But then sponsors noticed, and some were not happy. Radisson hotels led the way, completely pulling their sponsorship of the Vikings. (Good job, Radisson!). And other sponsors are not happy either, including league-wide sponsors such as Anheuser-Busch.

And what happens? Adrian Peterson is suspended. Coincidence? No. Lesson to be learned? Most definitely.

Listen, the NFL doesn’t care what you or I think. They care about money. They care about corporate money in particular. So what does this horrific Adrian Peterson mess have to teach us? It’s time those who care about birds go after the sponsors of the Minnesota Vikings and the NFL. Money is the only language that the NFL understands.

First, there are the current sponsors. I found this site called “SponsorPitch” which is the largest list of corporate sponsors that I could find. Let them know what you think about their possible association with a bird death trap. And here are some of the companies the Vikings are offering promotions with. (Yet another reason for me to never give a cent to Verizon!)

And the big deal now – and perhaps a major contributing factor to the Peterson suspension – is that the Vikings are looking to sell the lucrative and prestigious naming rights to their new stadium, which could bring in tens of millions of dollars a year.

Few companies want to be associated with teams that employ a child-abuser. Do you think many companies want to spend a hundred million dollars to be associated with piles of dead birds? Probably not (OK, maybe the likes of ExxonMobil or First Wind don’t care). But they probably don’t even know about the controversey. Let’s change that.

First, start with signing the petition. It can’t hurt.

Secondly, let’s keep an eye on the efforts of Minnesota Audubon, and what they recommend.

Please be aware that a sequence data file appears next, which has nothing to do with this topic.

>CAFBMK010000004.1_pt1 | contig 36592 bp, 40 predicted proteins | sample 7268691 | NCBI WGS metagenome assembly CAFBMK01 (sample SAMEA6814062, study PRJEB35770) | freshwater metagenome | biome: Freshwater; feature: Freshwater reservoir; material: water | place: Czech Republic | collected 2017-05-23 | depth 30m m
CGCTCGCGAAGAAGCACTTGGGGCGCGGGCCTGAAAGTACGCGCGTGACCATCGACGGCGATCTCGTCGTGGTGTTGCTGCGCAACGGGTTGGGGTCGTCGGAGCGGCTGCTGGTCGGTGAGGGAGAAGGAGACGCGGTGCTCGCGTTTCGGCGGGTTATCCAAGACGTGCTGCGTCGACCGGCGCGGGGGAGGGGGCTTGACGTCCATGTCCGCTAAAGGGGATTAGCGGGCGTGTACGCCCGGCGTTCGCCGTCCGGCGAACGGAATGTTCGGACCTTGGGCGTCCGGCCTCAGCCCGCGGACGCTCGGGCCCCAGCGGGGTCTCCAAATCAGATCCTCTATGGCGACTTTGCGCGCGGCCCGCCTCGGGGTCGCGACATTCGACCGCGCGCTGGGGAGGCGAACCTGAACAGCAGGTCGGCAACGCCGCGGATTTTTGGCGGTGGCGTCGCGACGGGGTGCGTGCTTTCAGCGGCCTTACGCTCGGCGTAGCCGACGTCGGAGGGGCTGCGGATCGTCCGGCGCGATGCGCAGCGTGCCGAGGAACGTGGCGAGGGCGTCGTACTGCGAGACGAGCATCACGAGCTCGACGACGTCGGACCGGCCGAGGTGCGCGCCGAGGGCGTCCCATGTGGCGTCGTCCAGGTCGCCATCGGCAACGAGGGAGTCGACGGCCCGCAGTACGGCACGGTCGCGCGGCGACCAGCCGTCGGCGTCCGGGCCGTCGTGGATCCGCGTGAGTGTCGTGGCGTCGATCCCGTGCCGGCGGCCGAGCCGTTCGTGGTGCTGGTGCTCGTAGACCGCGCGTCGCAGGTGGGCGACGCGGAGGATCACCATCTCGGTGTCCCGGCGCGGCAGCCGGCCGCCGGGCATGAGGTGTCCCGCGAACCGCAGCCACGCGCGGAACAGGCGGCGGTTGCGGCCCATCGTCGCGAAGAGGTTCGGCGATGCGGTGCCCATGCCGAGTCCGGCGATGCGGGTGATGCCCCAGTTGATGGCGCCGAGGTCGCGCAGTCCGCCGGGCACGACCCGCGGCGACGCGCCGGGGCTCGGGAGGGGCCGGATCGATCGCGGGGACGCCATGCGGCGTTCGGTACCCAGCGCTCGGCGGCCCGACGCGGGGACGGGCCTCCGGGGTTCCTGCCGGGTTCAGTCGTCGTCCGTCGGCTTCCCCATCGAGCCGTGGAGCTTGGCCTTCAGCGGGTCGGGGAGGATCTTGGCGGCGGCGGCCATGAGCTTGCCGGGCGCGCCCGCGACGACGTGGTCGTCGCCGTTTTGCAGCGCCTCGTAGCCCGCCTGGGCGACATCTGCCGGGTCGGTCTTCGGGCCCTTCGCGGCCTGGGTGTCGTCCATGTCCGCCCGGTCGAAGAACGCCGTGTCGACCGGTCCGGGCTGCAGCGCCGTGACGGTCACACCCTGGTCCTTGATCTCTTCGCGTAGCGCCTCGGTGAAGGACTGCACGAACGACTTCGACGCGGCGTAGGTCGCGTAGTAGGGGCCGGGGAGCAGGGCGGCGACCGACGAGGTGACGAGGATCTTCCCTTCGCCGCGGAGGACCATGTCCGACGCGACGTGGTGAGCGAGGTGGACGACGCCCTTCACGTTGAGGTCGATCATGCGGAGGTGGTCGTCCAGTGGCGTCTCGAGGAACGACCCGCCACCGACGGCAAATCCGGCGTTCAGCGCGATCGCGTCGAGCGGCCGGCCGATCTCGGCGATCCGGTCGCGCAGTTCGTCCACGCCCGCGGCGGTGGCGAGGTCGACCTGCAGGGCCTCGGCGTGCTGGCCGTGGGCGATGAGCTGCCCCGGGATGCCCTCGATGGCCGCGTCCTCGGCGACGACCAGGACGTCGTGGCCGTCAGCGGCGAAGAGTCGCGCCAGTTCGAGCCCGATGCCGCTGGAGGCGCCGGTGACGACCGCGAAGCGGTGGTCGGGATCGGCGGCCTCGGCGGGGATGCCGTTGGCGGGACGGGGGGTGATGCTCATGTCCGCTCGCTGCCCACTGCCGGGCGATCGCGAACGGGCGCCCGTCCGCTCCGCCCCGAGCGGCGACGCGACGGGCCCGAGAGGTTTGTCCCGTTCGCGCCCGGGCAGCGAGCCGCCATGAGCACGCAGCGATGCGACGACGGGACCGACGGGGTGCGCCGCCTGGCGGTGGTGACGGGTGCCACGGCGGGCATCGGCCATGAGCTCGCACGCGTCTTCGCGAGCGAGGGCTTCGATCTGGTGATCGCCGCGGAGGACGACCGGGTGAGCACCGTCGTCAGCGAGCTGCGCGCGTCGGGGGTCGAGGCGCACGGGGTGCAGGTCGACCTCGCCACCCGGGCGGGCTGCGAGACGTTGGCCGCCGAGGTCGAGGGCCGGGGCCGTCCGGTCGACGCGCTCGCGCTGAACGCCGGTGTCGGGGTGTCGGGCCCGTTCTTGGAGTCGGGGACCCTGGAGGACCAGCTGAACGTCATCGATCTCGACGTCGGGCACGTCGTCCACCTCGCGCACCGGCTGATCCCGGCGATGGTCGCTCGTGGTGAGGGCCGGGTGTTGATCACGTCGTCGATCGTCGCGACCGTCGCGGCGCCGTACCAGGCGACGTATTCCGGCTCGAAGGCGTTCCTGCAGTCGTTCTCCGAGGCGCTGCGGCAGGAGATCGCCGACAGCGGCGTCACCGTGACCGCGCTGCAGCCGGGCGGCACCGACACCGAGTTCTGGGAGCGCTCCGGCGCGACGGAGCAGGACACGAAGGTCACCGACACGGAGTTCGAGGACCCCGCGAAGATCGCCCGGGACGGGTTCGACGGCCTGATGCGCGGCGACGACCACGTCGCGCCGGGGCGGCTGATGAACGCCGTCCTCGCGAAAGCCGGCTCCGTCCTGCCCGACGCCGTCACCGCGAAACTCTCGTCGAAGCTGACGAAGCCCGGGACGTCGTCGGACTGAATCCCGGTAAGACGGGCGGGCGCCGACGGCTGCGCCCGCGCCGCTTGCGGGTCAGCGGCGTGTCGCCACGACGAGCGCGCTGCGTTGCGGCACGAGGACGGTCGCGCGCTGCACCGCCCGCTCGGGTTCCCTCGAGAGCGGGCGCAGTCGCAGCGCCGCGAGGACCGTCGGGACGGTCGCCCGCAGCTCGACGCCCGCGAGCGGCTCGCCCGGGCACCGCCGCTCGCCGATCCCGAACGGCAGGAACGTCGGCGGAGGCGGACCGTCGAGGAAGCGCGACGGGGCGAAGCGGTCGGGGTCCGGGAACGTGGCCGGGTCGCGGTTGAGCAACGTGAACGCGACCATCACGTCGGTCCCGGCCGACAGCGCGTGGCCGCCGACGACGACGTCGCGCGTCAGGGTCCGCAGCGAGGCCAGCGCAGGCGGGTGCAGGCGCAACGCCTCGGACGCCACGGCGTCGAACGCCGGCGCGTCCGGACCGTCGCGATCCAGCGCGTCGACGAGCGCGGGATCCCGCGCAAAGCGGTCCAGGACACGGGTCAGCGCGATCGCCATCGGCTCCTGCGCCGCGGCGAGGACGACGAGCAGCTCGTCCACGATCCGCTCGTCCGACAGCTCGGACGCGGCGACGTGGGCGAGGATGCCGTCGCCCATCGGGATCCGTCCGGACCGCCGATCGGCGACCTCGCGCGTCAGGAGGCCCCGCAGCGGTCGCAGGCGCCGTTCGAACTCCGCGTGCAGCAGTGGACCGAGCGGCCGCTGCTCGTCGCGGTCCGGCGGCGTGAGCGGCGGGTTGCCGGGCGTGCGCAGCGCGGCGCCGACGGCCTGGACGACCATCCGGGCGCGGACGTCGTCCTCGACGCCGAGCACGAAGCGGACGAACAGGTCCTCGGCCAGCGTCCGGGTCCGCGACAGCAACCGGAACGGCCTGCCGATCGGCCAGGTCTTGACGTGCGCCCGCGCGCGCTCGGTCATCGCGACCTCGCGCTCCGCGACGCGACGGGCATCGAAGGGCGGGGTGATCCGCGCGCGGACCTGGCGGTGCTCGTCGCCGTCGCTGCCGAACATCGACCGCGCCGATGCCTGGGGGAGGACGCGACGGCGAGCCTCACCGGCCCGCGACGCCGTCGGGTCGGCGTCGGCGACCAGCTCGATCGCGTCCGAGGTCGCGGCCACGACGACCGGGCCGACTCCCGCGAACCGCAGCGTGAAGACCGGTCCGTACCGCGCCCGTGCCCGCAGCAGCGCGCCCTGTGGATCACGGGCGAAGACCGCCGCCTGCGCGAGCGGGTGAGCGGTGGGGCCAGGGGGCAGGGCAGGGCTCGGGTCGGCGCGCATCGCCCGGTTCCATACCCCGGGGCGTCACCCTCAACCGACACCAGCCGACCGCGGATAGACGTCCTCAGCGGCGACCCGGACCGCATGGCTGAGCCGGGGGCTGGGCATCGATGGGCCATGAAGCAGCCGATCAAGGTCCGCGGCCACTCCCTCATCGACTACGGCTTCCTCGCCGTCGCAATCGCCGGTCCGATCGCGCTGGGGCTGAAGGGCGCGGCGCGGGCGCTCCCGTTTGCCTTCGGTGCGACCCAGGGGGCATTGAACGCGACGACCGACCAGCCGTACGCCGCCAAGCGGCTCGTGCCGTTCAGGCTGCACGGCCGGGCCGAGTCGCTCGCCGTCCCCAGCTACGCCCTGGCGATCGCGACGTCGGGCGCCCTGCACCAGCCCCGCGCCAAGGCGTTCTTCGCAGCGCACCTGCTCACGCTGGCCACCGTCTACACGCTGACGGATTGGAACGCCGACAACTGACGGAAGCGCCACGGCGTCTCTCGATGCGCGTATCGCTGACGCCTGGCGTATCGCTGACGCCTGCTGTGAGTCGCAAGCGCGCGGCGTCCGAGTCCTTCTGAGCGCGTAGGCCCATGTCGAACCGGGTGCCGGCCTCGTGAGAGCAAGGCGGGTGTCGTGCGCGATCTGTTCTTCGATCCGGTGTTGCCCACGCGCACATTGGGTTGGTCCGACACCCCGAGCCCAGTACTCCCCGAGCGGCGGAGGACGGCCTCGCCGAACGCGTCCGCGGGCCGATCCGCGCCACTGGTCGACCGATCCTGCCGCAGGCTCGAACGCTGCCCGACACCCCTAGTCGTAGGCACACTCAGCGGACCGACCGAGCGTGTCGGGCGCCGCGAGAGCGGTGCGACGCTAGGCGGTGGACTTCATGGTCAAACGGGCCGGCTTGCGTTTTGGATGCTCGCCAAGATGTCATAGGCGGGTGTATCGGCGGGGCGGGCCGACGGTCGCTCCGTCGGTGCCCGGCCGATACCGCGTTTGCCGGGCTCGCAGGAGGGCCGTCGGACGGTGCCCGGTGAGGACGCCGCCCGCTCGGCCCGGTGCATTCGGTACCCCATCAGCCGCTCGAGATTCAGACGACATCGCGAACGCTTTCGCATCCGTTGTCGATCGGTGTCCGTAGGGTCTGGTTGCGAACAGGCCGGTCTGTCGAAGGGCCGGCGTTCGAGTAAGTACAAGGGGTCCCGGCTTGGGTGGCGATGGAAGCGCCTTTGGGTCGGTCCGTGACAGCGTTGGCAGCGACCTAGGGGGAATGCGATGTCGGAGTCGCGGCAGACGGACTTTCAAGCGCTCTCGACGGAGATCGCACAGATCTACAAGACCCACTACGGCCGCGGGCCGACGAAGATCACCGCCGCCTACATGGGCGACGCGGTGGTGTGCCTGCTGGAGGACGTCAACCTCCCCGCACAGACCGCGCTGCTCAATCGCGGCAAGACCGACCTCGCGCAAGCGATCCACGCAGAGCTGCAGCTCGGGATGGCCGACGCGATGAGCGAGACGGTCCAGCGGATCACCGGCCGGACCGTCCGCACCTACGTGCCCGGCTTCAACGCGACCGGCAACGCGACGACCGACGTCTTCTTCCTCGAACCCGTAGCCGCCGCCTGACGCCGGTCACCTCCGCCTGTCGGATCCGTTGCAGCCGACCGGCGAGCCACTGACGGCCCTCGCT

Meanwhile, I think we need to get this out in more “mainstream” media. ESPN is perhaps the single biggest director of sports discourse in the country, for better or for worse. Their show “Outside the Lines” can bring incredible attention to the events and issues away from the playing field. I propose we begin a campaign to encourage them to do a story on the new stadium and its bird-killing glass. They show even makes it easy, with a simple online suggestion form. Fill it out. I did.

Next, we need to use the power of social media. Besides sharing this blog, links to Minnesota Audubon, and other articles and essays about the stadium, could you image the attention that would be brought if “Minnesota Vikings Kill Birds” showed up in that little “trending” topics box on your web browser? I am probably preaching to the choir here on a birding blog, but this needs wider attention. Therefore, next time(s) you have a moment, type “Minnesota Vikings Kill Birds” into your web browser and click on some links. If enough people do this, search engine algorithms will notice. I have no delusions of grandeur about the influence (or number of readers!) of my blog and my musings, but just for a moment imagine if every birder in the US searched for this phrase – and the attention that would receive as it snowballed with more and more people clicking on it as a trending topic. It has to start somewhere. #MNVikingsKillBirds

And most importantly, if rumors begin to swirl about what company is going to slap its name on this stadium, they need to hear from people immediately. “Company X Bird-Killing Stadium” won’t sound appealing.

This is what it comes down to: the NFL and the Minnesota Vikings have made some abhorrent mistakes lately. They need to correct this. The courts and the court of public opinion will deal with Adrian Peterson (and dealt with he should be, in my opinion). But at such a dark time in America’s favorite sport, a little good PR is needed. And action to save the lives of thousands of birds a year would provide just one glimmer of hope that the NFL actually cares about something more than just the bottom line. Let’s start here: “Change Glass, Save Birds.”

I thank you for your time and consideration.